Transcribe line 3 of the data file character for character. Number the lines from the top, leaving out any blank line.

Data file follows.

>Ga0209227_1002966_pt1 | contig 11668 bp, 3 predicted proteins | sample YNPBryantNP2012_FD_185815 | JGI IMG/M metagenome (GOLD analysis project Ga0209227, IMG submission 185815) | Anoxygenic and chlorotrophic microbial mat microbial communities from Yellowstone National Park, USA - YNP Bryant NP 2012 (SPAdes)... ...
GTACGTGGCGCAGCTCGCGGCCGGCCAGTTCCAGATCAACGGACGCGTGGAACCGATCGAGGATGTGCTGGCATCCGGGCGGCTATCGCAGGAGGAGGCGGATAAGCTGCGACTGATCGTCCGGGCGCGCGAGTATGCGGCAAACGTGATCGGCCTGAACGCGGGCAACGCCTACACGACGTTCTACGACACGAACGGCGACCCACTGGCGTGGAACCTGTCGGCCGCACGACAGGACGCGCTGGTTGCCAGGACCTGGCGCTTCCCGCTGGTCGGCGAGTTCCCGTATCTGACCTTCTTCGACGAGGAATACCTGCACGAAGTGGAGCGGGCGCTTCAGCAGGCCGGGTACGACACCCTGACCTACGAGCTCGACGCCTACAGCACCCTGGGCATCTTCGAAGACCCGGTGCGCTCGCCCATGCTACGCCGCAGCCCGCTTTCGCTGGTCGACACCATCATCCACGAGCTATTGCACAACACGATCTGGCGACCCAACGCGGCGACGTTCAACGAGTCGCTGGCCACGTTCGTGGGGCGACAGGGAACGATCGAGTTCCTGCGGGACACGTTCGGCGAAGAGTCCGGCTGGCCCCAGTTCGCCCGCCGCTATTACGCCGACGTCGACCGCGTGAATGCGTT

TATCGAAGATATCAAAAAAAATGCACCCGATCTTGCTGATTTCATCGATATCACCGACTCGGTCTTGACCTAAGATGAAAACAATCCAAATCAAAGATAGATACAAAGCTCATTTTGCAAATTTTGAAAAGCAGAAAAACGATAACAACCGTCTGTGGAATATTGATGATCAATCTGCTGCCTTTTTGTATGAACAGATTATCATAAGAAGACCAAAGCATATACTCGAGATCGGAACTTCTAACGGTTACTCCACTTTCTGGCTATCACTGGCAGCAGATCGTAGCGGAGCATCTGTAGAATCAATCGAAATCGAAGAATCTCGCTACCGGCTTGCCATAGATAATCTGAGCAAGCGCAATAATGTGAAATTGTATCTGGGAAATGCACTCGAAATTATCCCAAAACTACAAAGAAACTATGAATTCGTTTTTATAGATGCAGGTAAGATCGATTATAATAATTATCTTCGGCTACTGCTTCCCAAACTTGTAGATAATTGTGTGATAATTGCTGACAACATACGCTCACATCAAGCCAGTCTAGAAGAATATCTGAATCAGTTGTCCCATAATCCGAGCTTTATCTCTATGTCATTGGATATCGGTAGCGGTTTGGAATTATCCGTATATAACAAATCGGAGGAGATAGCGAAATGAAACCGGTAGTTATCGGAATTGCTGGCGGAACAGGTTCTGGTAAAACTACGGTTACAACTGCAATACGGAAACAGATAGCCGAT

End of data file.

TATCGAAGATATCAAAAAAAATGCACCCGATCTTGCTGATTTCATCGATATCACCGACTCGGTCTTGACCTAAGATGAAAACAATCCAAATCAAAGATAGATACAAAGCTCATTTTGCAAATTTTGAAAAGCAGAAAAACGATAACAACCGTCTGTGGAATATTGATGATCAATCTGCTGCCTTTTTGTATGAACAGATTATCATAAGAAGACCAAAGCATATACTCGAGATCGGAACTTCTAACGGTTACTCCACTTTCTGGCTATCACTGGCAGCAGATCGTAGCGGAGCATCTGTAGAATCAATCGAAATCGAAGAATCTCGCTACCGGCTTGCCATAGATAATCTGAGCAAGCGCAATAATGTGAAATTGTATCTGGGAAATGCACTCGAAATTATCCCAAAACTACAAAGAAACTATGAATTCGTTTTTATAGATGCAGGTAAGATCGATTATAATAATTATCTTCGGCTACTGCTTCCCAAACTTGTAGATAATTGTGTGATAATTGCTGACAACATACGCTCACATCAAGCCAGTCTAGAAGAATATCTGAATCAGTTGTCCCATAATCCGAGCTTTATCTCTATGTCATTGGATATCGGTAGCGGTTTGGAATTATCCGTATATAACAAATCGGAGGAGATAGCGAAATGAAACCGGTAGTTATCGGAATTGCTGGCGGAACAGGTTCTGGTAAAACTACGGTTACAACTGCAATACGGAAACAGATAGCCGAT